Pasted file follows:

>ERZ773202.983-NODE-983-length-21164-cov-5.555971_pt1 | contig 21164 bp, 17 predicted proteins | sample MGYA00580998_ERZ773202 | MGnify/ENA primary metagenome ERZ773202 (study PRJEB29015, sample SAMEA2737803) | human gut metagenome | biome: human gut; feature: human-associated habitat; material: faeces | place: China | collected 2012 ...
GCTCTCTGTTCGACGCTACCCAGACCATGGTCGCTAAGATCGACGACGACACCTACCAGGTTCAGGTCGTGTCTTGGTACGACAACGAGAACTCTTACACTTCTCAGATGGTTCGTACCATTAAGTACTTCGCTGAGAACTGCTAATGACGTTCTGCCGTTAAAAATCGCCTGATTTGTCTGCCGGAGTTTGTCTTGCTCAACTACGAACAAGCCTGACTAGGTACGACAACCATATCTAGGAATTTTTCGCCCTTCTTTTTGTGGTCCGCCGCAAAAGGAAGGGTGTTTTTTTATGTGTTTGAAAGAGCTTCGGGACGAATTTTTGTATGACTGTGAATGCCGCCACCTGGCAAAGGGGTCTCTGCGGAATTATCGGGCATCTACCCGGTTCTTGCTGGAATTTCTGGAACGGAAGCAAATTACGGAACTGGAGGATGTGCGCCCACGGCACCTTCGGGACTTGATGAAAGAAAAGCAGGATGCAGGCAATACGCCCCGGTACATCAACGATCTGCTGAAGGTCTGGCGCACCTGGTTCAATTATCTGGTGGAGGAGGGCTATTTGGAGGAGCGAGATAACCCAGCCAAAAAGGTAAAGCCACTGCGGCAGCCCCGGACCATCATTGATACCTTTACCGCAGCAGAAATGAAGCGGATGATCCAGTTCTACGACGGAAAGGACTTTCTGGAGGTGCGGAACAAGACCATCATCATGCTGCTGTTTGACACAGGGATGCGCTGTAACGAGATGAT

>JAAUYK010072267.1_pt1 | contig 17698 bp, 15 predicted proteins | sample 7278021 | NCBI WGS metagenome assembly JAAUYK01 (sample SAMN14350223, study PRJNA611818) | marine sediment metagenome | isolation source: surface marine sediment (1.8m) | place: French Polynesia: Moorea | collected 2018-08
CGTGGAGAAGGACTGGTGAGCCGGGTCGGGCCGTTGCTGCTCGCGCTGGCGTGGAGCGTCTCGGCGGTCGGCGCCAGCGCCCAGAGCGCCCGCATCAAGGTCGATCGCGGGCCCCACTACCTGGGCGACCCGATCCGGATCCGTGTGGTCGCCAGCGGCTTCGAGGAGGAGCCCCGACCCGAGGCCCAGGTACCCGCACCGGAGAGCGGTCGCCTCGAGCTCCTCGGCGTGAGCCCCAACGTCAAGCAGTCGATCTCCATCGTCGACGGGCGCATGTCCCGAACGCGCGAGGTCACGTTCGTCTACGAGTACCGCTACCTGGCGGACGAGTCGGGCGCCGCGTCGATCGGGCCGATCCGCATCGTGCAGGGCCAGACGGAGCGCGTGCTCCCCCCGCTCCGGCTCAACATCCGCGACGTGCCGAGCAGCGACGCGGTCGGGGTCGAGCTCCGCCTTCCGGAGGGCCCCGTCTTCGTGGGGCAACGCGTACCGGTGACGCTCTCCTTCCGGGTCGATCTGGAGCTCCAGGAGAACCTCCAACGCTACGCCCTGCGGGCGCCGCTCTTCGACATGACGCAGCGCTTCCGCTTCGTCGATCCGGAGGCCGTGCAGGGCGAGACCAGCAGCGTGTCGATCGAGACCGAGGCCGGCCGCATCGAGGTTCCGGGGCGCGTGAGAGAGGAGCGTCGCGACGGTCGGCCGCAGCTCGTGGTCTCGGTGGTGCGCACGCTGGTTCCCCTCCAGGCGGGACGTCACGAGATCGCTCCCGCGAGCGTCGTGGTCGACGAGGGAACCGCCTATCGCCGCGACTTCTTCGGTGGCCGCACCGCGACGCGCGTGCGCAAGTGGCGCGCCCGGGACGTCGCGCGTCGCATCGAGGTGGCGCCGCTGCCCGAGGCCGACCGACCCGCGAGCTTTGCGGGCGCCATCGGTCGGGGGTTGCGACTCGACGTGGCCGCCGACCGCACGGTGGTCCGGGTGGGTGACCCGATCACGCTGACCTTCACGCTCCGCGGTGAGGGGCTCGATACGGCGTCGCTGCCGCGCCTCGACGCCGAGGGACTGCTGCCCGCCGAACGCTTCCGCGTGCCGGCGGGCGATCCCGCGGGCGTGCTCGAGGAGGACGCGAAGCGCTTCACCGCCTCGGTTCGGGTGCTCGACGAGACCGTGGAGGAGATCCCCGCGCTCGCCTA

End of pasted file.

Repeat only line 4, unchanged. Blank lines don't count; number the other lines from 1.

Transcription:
CGTGGAGAAGGACTGGTGAGCCGGGTCGGGCCGTTGCTGCTCGCGCTGGCGTGGAGCGTCTCGGCGGTCGGCGCCAGCGCCCAGAGCGCCCGCATCAAGGTCGATCGCGGGCCCCACTACCTGGGCGACCCGATCCGGATCCGTGTGGTCGCCAGCGGCTTCGAGGAGGAGCCCCGACCCGAGGCCCAGGTACCCGCACCGGAGAGCGGTCGCCTCGAGCTCCTCGGCGTGAGCCCCAACGTCAAGCAGTCGATCTCCATCGTCGACGGGCGCATGTCCCGAACGCGCGAGGTCACGTTCGTCTACGAGTACCGCTACCTGGCGGACGAGTCGGGCGCCGCGTCGATCGGGCCGATCCGCATCGTGCAGGGCCAGACGGAGCGCGTGCTCCCCCCGCTCCGGCTCAACATCCGCGACGTGCCGAGCAGCGACGCGGTCGGGGTCGAGCTCCGCCTTCCGGAGGGCCCCGTCTTCGTGGGGCAACGCGTACCGGTGACGCTCTCCTTCCGGGTCGATCTGGAGCTCCAGGAGAACCTCCAACGCTACGCCCTGCGGGCGCCGCTCTTCGACATGACGCAGCGCTTCCGCTTCGTCGATCCGGAGGCCGTGCAGGGCGAGACCAGCAGCGTGTCGATCGAGACCGAGGCCGGCCGCATCGAGGTTCCGGGGCGCGTGAGAGAGGAGCGTCGCGACGGTCGGCCGCAGCTCGTGGTCTCGGTGGTGCGCACGCTGGTTCCCCTCCAGGCGGGACGTCACGAGATCGCTCCCGCGAGCGTCGTGGTCGACGAGGGAACCGCCTATCGCCGCGACTTCTTCGGTGGCCGCACCGCGACGCGCGTGCGCAAGTGGCGCGCCCGGGACGTCGCGCGTCGCATCGAGGTGGCGCCGCTGCCCGAGGCCGACCGACCCGCGAGCTTTGCGGGCGCCATCGGTCGGGGGTTGCGACTCGACGTGGCCGCCGACCGCACGGTGGTCCGGGTGGGTGACCCGATCACGCTGACCTTCACGCTCCGCGGTGAGGGGCTCGATACGGCGTCGCTGCCGCGCCTCGACGCCGAGGGACTGCTGCCCGCCGAACGCTTCCGCGTGCCGGCGGGCGATCCCGCGGGCGTGCTCGAGGAGGACGCGAAGCGCTTCACCGCCTCGGTTCGGGTGCTCGACGAGACCGTGGAGGAGATCCCCGCGCTCGCCTA